The most famous example of the DWP contempt for genuine voluntary work was the Cait Reilly Poundland case, which led to Iain Duncan Smith's "Workfare" schemes being declared unlawful in the courts. Cait had found (through her own initiative) a voluntary job doing work experience at a local museum, but the DWP demanded that she give up her skilled voluntary placement in order to do a six week sentence of stacking shelves and sweeping floors at Poundland.*
Another appalling example of this DWP contempt for genuine voluntary activity is the case of army veteran Stephen Taylor who was punished with four weeks of sanctions for the crime of selling poppies for a few hours a day in the two weeks before Remembrance Sunday, despite also applying for dozens of jobs too.
We are clearly living in an Orwellian dystopia when the government keep insisting that their forced labour schemes are voluntary**, whilst simultaneously punishing people for engaging in genuine voluntary activity with harsh benefits sanctions.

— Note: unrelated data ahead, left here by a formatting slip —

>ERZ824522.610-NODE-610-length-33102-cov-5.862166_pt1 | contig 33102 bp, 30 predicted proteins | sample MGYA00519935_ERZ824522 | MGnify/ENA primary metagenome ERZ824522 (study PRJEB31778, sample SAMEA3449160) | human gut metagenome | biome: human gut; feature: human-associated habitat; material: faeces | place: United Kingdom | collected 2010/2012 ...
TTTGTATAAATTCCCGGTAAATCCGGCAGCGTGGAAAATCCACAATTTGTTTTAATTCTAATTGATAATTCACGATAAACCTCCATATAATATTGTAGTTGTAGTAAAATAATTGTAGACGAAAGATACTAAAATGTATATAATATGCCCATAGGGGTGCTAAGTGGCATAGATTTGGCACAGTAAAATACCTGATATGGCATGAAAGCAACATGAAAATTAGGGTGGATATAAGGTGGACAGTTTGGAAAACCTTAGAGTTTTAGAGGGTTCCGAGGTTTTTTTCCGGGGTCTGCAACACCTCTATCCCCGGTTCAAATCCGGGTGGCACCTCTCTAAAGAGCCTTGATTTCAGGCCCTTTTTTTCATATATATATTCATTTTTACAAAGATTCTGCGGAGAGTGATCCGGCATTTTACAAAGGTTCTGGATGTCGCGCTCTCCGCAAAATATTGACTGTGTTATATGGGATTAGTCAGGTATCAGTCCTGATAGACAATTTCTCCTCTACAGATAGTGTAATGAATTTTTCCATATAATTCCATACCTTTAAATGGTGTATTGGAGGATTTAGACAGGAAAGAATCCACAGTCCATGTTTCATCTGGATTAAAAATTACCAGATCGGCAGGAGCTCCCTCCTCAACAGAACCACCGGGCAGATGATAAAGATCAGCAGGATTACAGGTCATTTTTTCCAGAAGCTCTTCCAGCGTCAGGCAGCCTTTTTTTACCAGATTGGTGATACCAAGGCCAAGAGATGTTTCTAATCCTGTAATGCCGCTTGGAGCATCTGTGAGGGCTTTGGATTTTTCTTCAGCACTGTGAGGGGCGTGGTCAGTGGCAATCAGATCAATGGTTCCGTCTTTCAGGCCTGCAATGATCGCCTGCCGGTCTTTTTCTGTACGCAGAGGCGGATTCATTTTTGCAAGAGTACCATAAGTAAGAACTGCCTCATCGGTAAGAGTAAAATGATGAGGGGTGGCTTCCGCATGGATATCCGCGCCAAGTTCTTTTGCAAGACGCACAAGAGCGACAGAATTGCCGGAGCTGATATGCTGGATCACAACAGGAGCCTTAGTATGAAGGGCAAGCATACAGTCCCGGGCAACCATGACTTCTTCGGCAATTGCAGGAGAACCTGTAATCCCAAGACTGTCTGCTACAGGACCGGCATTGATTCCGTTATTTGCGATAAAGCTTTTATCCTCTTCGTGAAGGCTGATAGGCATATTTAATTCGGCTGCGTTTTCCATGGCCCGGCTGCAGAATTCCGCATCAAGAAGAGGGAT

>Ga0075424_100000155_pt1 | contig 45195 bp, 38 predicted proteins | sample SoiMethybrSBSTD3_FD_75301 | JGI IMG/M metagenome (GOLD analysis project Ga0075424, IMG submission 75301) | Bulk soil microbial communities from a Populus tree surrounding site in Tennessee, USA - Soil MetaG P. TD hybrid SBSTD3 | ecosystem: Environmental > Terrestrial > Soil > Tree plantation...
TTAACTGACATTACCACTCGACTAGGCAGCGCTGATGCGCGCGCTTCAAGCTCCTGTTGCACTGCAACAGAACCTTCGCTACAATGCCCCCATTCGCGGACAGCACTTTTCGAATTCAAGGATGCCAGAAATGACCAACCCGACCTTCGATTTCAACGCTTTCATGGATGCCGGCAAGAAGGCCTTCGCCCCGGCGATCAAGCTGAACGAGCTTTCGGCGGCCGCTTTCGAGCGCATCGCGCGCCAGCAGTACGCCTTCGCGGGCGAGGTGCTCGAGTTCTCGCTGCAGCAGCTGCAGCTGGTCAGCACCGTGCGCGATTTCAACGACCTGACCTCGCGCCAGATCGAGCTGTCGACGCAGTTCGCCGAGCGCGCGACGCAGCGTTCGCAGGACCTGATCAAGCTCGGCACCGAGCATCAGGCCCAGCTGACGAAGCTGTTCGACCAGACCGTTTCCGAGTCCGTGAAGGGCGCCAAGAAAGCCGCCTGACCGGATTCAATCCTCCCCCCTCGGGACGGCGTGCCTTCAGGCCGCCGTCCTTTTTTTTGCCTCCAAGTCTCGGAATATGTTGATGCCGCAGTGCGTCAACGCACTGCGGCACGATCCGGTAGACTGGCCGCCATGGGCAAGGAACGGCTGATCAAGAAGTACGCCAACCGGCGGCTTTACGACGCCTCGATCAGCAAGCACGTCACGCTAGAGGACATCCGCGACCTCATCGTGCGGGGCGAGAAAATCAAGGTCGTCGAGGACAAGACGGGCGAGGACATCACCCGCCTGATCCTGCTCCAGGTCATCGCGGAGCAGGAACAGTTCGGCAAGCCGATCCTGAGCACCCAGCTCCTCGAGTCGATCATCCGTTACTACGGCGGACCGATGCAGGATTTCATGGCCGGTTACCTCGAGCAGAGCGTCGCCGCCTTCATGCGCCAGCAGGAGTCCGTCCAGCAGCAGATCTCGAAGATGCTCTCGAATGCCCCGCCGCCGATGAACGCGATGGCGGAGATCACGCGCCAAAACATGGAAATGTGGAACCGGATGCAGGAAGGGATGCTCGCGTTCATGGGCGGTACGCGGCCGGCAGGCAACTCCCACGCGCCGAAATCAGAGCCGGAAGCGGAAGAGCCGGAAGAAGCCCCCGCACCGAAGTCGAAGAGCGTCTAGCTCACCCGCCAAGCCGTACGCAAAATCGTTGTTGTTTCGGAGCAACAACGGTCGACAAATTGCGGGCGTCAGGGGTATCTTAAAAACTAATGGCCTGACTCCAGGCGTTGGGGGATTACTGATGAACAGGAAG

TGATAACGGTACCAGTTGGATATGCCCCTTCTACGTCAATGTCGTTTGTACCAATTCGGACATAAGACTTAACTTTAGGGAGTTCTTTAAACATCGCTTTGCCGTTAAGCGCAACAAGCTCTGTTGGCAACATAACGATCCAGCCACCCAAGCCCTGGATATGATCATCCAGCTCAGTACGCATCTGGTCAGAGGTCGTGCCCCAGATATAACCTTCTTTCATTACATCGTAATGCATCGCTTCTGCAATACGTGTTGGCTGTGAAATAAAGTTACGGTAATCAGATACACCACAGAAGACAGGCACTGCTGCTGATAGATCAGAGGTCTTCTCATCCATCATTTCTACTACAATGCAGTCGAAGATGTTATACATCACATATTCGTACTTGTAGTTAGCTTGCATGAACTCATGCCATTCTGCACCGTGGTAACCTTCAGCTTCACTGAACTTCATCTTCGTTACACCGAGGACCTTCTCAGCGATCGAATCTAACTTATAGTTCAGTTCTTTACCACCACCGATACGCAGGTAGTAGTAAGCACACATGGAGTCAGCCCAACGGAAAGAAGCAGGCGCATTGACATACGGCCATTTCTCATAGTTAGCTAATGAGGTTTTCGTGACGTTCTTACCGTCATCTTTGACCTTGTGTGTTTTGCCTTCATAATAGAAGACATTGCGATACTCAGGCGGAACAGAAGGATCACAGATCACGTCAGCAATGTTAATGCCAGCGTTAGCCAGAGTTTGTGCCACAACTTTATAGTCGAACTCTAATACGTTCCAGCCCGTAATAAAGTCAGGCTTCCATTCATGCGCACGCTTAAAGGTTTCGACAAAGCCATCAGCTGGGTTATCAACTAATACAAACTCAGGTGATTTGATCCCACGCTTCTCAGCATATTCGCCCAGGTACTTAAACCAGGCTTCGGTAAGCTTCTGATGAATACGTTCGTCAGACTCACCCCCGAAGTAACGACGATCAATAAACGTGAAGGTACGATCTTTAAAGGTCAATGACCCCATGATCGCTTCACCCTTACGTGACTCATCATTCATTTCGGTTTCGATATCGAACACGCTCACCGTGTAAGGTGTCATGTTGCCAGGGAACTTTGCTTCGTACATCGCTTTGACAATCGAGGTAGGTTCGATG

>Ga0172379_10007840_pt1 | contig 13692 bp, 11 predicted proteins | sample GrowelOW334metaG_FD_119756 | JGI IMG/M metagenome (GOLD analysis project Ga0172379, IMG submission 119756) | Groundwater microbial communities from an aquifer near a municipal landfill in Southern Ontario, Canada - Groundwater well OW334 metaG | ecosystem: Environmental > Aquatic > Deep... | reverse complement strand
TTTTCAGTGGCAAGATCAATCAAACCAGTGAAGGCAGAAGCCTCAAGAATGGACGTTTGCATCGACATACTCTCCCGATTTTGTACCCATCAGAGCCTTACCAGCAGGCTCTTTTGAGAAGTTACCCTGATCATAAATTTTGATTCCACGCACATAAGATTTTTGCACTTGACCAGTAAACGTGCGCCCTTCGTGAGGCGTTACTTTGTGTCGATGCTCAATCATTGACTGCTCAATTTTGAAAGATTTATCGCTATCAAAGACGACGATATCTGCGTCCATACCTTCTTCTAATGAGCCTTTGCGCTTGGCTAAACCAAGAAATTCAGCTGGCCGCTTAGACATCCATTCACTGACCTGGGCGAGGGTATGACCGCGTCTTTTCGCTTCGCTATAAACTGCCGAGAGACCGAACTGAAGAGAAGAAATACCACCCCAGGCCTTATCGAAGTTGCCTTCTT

It is the official policy of the establishment (the Bank of England, the DWP and the government) to drive down wages and working conditions by creating false abundance in the labour market via political and economic policies aimed at retaining a constant pool of unemployment, the "reserve army of unemployment" as Marx defined it in the 19th century, or the "price worth paying" as it was described by former Tory Chancellor Norman Lamont in 1991.
What the Tories have realised is that maintaining this vast pool of unemployed people in order to drive down wages is a wasted opportunity. Instead of simply paying them a pitiful subsistence income to keep them alive and available for work, they have devised these schemes to extract their labour for free.